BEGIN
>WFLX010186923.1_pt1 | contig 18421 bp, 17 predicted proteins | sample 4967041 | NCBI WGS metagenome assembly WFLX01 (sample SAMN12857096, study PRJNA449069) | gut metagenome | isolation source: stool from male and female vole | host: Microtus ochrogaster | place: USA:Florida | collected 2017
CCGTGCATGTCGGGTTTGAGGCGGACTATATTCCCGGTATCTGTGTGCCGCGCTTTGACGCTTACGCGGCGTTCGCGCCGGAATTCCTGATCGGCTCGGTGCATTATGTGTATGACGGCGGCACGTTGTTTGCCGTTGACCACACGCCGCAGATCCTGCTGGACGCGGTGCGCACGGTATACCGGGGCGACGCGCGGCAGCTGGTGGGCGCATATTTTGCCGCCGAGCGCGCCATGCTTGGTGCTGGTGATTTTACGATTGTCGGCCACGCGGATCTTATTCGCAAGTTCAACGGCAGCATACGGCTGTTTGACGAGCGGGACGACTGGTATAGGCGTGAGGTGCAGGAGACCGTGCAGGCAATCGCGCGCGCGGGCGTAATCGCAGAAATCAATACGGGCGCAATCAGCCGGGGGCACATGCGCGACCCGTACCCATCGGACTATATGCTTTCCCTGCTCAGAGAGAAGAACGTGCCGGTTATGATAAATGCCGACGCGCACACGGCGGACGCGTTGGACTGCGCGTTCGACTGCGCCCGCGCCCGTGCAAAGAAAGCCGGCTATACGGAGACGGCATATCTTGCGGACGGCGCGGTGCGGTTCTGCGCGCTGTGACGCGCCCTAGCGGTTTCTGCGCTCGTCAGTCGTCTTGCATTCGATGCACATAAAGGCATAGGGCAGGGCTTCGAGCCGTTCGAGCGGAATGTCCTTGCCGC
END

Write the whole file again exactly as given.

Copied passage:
>WFLX010186923.1_pt1 | contig 18421 bp, 17 predicted proteins | sample 4967041 | NCBI WGS metagenome assembly WFLX01 (sample SAMN12857096, study PRJNA449069) | gut metagenome | isolation source: stool from male and female vole | host: Microtus ochrogaster | place: USA:Florida | collected 2017
CCGTGCATGTCGGGTTTGAGGCGGACTATATTCCCGGTATCTGTGTGCCGCGCTTTGACGCTTACGCGGCGTTCGCGCCGGAATTCCTGATCGGCTCGGTGCATTATGTGTATGACGGCGGCACGTTGTTTGCCGTTGACCACACGCCGCAGATCCTGCTGGACGCGGTGCGCACGGTATACCGGGGCGACGCGCGGCAGCTGGTGGGCGCATATTTTGCCGCCGAGCGCGCCATGCTTGGTGCTGGTGATTTTACGATTGTCGGCCACGCGGATCTTATTCGCAAGTTCAACGGCAGCATACGGCTGTTTGACGAGCGGGACGACTGGTATAGGCGTGAGGTGCAGGAGACCGTGCAGGCAATCGCGCGCGCGGGCGTAATCGCAGAAATCAATACGGGCGCAATCAGCCGGGGGCACATGCGCGACCCGTACCCATCGGACTATATGCTTTCCCTGCTCAGAGAGAAGAACGTGCCGGTTATGATAAATGCCGACGCGCACACGGCGGACGCGTTGGACTGCGCGTTCGACTGCGCCCGCGCCCGTGCAAAGAAAGCCGGCTATACGGAGACGGCATATCTTGCGGACGGCGCGGTGCGGTTCTGCGCGCTGTGACGCGCCCTAGCGGTTTCTGCGCTCGTCAGTCGTCTTGCATTCGATGCACATAAAGGCATAGGGCAGGGCTTCGAGCCGTTCGAGCGGAATGTCCTTGCCGC